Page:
Drivers and supporters of ride-sharing companies said Wednesday that new requirements proposed for UberX and Lyft drivers at Minneapolis-St. Paul International Airport are too stringent and could severely hamper their operations there.

In an effort to embrace a changing transportation marketplace and the sharing economy, the Metropolitan Airports Commission (MAC) has been mulling new regulations overseeing ride-sharing firms for more than a year. But at a marathon public hearing before the MAC’s Management and Operations Committee Wednesday evening, drivers for UberX and Lyft made clear their unhappiness with the proposed regulations — notably a requirement that they appear in person to apply for a permit.

“Passengers have a right to choice, and drivers have a right to earn a living,” said Uber driver Chuck Snow, of Eagan.

After more than four hours of testimony, the committee voted in favor of the enhanced regulations for ride-sharing services. The full MAC board is expected to vote on the new rules Oct. 17. If adopted, they would go into effect Jan. 1.

The controversy has been building for weeks. In a Sept. 6 letter to MAC commissioners, Carrol Chang, general manager for Uber MN, said if the new rules were enacted, the ride-sharing company will not operate at the airport.

Several MAC commissioners said they supported the new regulations because they were concerned about passenger safety.

The proposed rules call for drivers to show two forms of ID when applying for a permit to operate at the airport, as well as certification that they have passed background and driving record checks, and proof of vehicle inspection and insurance, before gaining permission to serve the airport.

Chang said the requirements “erect an unnecessary barrier to the economic opportunities” sought by Uber drivers. Many UberX drivers would have to take time off from their regular jobs to apply at the MAC offices, she added.

Lyft, another ride-sharing firm, also expressed dismay over the proposed ordinance.

Currently, UberX and Lyft can drop passengers off at the airport but are limited in picking them up. Each year, about 36 million passengers travel through the airport.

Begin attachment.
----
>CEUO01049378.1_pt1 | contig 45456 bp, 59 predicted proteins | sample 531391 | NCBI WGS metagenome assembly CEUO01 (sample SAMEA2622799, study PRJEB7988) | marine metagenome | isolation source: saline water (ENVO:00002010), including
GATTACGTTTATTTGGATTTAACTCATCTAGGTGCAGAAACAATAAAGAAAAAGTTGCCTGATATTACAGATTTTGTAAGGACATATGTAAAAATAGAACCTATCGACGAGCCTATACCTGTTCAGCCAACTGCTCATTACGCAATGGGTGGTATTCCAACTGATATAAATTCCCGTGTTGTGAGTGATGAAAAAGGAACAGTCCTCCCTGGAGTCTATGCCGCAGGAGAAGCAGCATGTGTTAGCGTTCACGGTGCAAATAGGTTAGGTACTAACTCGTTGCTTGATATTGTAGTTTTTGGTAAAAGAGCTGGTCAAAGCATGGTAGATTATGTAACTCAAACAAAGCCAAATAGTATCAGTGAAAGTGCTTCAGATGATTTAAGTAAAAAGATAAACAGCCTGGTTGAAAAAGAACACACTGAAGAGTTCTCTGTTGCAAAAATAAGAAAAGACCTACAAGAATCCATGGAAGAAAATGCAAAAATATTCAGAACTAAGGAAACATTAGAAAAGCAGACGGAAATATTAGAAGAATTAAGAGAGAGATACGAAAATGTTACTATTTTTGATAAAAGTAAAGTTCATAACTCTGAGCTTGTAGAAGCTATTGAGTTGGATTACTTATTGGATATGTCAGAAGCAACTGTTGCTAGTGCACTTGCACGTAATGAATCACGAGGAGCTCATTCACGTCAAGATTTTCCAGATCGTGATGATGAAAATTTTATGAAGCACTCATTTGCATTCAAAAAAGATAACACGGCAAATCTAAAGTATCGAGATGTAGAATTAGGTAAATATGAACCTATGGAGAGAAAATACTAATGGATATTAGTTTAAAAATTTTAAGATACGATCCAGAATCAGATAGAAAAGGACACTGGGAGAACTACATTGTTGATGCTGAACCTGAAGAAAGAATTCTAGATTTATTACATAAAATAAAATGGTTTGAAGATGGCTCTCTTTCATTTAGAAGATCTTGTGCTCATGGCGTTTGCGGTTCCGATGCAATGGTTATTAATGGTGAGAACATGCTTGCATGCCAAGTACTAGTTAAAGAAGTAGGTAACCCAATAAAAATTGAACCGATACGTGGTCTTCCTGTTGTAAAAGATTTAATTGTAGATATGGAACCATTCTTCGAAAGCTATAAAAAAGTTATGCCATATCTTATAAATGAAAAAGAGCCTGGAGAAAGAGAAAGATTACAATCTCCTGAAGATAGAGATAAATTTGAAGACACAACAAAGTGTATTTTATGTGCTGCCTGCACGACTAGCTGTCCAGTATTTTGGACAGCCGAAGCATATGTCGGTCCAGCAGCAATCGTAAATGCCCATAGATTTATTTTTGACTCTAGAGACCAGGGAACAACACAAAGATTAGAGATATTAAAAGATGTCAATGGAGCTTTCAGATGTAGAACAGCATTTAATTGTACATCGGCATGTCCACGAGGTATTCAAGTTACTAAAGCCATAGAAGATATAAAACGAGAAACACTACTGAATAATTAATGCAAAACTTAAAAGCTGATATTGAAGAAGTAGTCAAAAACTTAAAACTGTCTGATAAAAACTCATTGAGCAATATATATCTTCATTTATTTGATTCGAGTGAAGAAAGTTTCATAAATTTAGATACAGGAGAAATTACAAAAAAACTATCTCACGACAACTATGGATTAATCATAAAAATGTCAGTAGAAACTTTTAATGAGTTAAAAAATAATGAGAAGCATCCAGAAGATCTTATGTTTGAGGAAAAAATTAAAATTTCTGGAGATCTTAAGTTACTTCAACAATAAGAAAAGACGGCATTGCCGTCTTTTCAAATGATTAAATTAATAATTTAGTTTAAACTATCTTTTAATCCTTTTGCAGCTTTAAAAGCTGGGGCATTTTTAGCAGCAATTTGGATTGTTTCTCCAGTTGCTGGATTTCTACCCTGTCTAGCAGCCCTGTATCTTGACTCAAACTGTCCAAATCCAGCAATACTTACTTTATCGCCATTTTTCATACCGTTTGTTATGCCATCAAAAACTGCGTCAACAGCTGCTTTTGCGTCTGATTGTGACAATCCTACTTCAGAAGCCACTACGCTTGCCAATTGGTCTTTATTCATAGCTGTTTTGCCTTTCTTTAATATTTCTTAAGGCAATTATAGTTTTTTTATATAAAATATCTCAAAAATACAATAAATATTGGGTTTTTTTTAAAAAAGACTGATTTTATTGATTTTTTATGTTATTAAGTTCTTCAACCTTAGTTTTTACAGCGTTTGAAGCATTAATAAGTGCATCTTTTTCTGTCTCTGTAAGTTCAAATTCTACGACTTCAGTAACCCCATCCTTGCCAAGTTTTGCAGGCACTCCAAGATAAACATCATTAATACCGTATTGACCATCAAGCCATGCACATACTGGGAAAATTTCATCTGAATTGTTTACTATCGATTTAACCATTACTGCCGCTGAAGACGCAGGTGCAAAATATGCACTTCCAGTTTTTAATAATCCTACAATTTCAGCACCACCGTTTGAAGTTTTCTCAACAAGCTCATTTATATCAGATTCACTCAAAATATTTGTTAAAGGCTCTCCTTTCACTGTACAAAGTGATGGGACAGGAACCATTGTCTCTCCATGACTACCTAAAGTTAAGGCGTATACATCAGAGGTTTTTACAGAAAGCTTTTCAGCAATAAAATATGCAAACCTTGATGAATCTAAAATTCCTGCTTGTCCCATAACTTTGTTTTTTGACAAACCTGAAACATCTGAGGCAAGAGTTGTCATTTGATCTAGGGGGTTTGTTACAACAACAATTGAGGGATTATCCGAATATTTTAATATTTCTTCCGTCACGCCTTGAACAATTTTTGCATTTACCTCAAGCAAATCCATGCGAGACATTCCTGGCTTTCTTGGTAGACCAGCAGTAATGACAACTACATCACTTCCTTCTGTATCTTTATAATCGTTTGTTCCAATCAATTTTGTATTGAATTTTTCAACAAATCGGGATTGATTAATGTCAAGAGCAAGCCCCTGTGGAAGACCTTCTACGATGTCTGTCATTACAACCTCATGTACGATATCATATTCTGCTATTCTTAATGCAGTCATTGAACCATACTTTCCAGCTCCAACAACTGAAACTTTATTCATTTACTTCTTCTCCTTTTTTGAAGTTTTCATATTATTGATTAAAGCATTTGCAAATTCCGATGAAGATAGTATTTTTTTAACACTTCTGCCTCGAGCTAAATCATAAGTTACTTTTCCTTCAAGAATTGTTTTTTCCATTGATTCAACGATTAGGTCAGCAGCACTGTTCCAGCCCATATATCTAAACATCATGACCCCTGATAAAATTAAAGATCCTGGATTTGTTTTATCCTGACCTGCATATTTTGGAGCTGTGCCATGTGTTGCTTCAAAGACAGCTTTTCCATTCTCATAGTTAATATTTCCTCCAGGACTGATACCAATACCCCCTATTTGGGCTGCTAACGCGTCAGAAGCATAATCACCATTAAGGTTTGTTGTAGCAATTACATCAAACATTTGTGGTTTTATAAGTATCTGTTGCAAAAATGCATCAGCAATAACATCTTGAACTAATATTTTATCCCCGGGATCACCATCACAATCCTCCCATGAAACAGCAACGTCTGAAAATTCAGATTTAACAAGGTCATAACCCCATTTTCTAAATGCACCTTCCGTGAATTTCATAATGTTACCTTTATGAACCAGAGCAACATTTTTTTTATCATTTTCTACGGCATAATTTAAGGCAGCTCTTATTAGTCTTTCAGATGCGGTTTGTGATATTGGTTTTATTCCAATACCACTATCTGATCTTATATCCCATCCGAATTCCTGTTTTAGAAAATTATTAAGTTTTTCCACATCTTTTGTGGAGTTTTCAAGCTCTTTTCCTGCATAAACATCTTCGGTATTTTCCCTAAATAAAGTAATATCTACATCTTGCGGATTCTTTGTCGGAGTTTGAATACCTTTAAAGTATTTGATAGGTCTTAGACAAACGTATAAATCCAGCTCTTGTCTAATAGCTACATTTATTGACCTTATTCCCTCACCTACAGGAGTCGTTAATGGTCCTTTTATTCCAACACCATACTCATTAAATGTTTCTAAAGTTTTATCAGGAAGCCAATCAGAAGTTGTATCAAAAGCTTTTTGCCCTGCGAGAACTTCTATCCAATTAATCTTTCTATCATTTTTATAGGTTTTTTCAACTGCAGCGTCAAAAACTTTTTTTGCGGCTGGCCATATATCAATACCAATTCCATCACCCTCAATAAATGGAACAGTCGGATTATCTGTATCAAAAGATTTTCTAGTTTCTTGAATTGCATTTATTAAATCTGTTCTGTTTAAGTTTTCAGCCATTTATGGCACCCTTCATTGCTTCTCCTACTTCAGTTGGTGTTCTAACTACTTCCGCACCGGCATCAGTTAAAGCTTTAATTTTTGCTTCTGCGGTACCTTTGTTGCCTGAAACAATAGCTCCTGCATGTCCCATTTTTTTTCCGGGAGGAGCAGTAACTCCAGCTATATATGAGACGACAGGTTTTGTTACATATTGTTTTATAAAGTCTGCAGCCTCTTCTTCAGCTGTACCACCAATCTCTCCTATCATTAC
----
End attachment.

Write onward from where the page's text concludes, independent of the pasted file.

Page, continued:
The new rules would require drivers to pay $25 for a sticker to display on their vehicles indicating they are approved to serve the airport.

Both taxi and ride-sharing drivers would have to undergo a national criminal background check performed by a MAC-approved third party or by the companies that employ the drivers. These checks must go back at least 10 years, and drivers cannot have convictions for certain felonies, such as murder and criminal sexual conduct.

Taxi drivers placated

Meanwhile, taxi drivers say they’re satisfied with the current slate of proposed requirements regulating their operations, which differ in some ways from Uber and Lyft. There had been some controversy among taxi drivers earlier this year regarding earlier versions of the ordinance.

If adopted, taxi drivers must pay an upfront annual fee of $3,250 to serve the airport. There was talk early on of drastically reducing the annual fee, so there would be more parity between them and Uber and Lyft. But cabbies vociferously opposed it, claiming the market would be flooded with new drivers.

The MAC also wants taxi drivers to accept all major credit cards from passengers.

Edward Reynoso, political director for Teamsters Joint Council 32, which represents the drivers, said the revised ordinance was acceptable to his members. “You don’t get everything you want, but it’s a good compromise,” he said.

Wednesday’s hearing and others have revealed a schism between taxi drivers, many of whom are recent immigrants, and Uber and Lyft drivers, some of whom are students,single mothers and retirees with limited income. Ride-sharing companies are often favored by millennials and frequent travelers.

Commission members claim they have tried to balance the interests of both taxi and Uber and Lyft drivers along with safety concerns of passengers.

Other airports across the country have encountered similar challenges trying to regulate ride-sharing services, where passengers summon rides using their smartphones.